Representatives of two telecom service providers locked horns during a panel discussion on phone regulations recently.
The exchange occurred at Expo Comm Canada, a communication tech conference in Toronto. The event brought together representatives from carriers and the government to discuss how the Canadian Radio-television and Telecommunications Commission (CRTC) regulates the telecom market.
Of note was a disagreement between Janet Yale, executive vice-president, government and regulatory affairs at Burnaby, B.C.-based incumbent local exchange carrier (ILEC) Telus Corp., and Chris Peirce, who holds a similar title at Allstream Corp., a Toronto competitive local exchange carrier (CLEC).
Yale called for an overarching discussion about regulating local voice service, pointing out that new technologies like voice over IP (VoIP) and wireless are becoming popular beside plain old telephone service. Perhaps it’s time to consider how new technology impacts local service and the regulations surrounding that stalwart offering, she said.
Peirce, however, indicated that the CRTC has its hands full trying to ensure a level playing field for CLECs and ILECs these days.
Yale said there’s no harm in considering what the future might bring. “Why can’t we discuss what the end-game looks like?”
Peirce reiterated his point that the CRTC’s calendar is full up with present-day concerns. “It’s a pretty esoteric discussion right now,” he said of Yale’s suggestion.
On other matters Peirce and Yale were not so far apart. Each of them called for quicker action from the CRTC to deal with carriers that ignore regulations. Yale said the Commission should wield tougher enforcement for competitive abuse.
Earlier in the discussion, Peirce said his company seeks “balance” in the industry so competitors like Allstream can become viable in a sector once controlled solely by the likes of Telus and Bell Canada, which did not have a representative on the panel.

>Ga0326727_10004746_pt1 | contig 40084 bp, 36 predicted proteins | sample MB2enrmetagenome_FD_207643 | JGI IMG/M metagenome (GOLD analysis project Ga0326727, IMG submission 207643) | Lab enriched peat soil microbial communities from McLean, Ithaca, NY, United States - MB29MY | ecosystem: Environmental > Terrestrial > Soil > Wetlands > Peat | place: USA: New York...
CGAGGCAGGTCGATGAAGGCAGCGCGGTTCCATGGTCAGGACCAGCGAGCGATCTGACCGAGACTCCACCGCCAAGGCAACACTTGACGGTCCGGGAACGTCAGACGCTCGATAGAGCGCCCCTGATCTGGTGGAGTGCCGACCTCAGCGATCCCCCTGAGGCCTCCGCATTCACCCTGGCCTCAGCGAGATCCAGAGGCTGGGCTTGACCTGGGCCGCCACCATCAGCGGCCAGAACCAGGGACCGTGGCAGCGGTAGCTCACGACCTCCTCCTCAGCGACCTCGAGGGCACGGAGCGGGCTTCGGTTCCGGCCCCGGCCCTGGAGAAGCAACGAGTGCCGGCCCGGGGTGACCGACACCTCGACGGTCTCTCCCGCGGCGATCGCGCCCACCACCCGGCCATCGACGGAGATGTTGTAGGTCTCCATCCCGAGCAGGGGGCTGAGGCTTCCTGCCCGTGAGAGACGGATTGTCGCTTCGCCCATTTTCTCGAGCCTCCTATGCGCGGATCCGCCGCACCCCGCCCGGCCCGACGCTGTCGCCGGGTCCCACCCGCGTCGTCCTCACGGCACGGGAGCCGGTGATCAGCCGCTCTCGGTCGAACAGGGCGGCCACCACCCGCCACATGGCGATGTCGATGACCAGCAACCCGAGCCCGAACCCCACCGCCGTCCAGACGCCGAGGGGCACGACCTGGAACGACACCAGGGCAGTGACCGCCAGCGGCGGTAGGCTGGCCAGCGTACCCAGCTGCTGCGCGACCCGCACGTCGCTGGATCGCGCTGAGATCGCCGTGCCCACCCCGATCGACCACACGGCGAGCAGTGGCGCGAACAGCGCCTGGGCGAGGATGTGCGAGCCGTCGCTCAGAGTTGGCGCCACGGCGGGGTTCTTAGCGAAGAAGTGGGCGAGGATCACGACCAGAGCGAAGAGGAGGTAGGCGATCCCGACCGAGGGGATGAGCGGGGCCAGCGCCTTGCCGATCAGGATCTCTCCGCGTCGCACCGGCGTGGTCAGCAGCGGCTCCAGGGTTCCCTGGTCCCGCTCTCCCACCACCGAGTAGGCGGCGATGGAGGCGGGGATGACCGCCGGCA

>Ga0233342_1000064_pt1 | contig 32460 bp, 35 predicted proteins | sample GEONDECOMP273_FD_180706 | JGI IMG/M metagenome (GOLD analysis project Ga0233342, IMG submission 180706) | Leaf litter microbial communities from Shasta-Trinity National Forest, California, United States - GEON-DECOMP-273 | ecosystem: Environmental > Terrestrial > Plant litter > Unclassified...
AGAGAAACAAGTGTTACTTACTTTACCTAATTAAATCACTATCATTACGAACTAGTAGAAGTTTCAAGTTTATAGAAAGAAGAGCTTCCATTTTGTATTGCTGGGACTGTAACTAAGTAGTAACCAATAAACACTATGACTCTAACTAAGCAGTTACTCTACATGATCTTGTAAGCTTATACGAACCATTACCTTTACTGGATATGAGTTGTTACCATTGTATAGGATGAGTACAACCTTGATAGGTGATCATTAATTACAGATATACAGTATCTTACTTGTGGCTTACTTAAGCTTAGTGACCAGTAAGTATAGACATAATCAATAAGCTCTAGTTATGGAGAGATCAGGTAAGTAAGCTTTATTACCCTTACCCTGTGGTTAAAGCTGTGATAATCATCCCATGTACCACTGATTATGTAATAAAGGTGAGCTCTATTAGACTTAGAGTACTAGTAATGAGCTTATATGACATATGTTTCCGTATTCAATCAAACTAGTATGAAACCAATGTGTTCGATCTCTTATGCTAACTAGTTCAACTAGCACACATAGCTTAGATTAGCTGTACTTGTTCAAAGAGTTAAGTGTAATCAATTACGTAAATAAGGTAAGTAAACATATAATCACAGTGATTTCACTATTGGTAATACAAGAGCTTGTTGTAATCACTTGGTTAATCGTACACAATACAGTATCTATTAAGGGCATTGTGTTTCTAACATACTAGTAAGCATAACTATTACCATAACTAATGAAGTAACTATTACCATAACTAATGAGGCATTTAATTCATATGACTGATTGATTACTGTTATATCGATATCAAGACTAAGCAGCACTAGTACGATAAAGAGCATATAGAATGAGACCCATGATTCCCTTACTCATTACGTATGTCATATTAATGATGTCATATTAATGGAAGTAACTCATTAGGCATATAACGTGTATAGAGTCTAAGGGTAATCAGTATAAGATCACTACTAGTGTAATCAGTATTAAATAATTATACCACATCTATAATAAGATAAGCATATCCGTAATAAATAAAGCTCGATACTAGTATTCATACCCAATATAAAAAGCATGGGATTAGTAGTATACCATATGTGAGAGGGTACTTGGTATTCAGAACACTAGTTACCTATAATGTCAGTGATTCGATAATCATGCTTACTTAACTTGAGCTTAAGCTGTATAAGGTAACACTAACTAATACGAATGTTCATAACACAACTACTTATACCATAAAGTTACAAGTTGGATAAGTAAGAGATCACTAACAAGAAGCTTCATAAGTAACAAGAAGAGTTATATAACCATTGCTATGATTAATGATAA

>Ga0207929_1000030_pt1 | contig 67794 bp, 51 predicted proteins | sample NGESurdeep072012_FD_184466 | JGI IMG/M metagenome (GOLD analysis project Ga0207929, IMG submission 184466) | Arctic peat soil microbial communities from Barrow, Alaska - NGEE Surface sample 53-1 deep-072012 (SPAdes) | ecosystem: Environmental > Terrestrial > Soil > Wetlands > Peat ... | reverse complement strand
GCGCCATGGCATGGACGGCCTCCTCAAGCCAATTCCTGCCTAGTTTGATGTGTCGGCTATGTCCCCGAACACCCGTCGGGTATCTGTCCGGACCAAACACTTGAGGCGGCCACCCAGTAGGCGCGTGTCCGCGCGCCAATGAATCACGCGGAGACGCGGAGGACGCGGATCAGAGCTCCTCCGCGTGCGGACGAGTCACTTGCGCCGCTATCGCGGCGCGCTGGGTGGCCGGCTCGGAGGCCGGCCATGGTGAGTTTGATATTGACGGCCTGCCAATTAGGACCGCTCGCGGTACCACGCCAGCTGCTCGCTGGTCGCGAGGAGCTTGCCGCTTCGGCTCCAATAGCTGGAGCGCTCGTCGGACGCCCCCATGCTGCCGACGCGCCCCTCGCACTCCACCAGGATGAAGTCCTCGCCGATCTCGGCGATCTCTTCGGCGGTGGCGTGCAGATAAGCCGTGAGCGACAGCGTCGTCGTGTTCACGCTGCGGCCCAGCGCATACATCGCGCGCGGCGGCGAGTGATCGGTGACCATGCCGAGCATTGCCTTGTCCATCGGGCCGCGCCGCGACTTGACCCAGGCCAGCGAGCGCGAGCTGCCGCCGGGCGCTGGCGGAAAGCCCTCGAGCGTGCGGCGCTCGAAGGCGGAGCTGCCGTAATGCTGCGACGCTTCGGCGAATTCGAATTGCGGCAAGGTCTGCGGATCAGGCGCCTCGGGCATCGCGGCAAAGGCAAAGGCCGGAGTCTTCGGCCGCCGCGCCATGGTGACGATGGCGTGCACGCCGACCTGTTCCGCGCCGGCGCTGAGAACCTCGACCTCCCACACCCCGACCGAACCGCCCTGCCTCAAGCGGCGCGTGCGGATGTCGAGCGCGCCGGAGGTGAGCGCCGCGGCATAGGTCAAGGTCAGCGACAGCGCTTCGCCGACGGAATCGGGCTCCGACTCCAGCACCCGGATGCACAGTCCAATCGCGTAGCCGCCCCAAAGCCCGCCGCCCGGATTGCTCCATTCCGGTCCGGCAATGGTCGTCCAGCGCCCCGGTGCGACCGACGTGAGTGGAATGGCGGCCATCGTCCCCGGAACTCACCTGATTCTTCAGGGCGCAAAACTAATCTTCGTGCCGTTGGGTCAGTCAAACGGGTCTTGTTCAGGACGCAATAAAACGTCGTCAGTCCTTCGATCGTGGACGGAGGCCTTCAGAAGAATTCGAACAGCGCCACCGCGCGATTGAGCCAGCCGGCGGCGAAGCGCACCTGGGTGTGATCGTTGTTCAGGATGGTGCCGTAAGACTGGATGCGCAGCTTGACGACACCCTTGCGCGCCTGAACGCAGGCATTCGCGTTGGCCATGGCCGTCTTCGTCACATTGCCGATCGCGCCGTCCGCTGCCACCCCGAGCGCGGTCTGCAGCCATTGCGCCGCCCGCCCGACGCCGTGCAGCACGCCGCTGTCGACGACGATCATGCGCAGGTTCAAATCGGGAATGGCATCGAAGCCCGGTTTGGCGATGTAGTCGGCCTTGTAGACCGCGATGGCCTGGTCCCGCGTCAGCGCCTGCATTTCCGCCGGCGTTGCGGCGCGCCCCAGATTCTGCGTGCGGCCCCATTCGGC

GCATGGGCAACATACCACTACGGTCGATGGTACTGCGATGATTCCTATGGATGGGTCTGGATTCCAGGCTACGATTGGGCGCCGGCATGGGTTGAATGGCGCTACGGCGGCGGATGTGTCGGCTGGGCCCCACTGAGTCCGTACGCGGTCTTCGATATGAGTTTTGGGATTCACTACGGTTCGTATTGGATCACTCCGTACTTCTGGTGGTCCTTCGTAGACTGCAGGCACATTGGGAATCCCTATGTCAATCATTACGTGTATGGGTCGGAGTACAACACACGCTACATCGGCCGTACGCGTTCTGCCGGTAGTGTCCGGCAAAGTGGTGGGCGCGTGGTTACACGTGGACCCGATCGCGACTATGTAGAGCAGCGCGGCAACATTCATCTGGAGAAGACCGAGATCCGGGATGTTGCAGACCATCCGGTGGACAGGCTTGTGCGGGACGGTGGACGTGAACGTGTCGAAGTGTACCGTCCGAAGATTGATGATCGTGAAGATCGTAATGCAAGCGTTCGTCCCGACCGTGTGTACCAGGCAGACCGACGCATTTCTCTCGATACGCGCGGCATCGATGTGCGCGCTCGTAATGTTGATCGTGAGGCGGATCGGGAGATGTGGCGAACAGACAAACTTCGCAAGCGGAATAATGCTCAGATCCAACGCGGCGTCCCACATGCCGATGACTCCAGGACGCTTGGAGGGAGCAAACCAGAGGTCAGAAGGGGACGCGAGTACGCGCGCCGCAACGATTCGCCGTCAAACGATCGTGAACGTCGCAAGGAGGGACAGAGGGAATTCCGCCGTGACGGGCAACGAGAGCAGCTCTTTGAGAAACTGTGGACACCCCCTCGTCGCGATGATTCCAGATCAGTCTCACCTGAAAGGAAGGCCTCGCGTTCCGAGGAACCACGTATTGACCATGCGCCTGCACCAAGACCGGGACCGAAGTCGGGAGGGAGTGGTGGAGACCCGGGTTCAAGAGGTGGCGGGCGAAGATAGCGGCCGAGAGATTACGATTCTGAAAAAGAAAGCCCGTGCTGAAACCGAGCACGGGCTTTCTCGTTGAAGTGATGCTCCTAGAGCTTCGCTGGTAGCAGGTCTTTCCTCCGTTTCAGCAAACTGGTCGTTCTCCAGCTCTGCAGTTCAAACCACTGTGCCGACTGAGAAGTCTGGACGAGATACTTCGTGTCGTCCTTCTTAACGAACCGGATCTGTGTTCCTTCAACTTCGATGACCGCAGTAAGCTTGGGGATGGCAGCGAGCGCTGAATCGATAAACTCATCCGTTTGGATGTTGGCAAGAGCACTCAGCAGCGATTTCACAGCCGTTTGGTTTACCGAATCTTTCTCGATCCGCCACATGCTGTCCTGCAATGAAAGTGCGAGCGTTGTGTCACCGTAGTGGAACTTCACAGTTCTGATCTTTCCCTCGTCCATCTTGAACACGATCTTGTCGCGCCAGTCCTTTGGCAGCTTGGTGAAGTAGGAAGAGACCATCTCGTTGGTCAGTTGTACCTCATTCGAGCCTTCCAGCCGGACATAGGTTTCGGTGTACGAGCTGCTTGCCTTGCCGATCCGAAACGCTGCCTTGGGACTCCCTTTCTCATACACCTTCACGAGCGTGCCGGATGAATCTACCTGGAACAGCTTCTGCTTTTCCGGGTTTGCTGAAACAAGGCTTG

“We don’t have anywhere near the competitive entry that we want,” Peirce said, indicating that ILECs still own the majority of the market. Nonetheless, he added that the Commission has “gotten some of this stuff right,” which leads him to believe it’s just a matter of time before Canada’s telecom industry levels out.
Kenneth Engelhart, vice-president, regulatory at Rogers Communications Inc., a communication service provider in Toronto, pointed out that the telecom industry has been hard on CLECs. “They’ve all gone bankrupt, which isn’t a good sign.”
Engelhart questioned the idea that wireless voice service would seriously disrupt the local voice market. He said that argument is old — so old that he wonders if mobile service will ever prove to be an equal alternative to wireline offerings.
Michael Binder, assistant deputy minister, spectrum, information technologies and telecommunications with the federal government, said it’s difficult to balance regulation and market influence in telecom. “We’re always torn between doing too much and waiting to intervene.”
David Colville, vice-chairman, telecommunications at the CRTC, said the Commission has done a good job regulating telecom players. “Our agenda has been quite successful,” he said, explaining that there are more services available and prices for those services are on the way down.
Colville said the CRTC would step back from regulating local voice service when it proves competitive, but until then the Commission plans to maintain its regulatory watch.
He also said it’s not easy to impress all parties. “There will always be criticism.”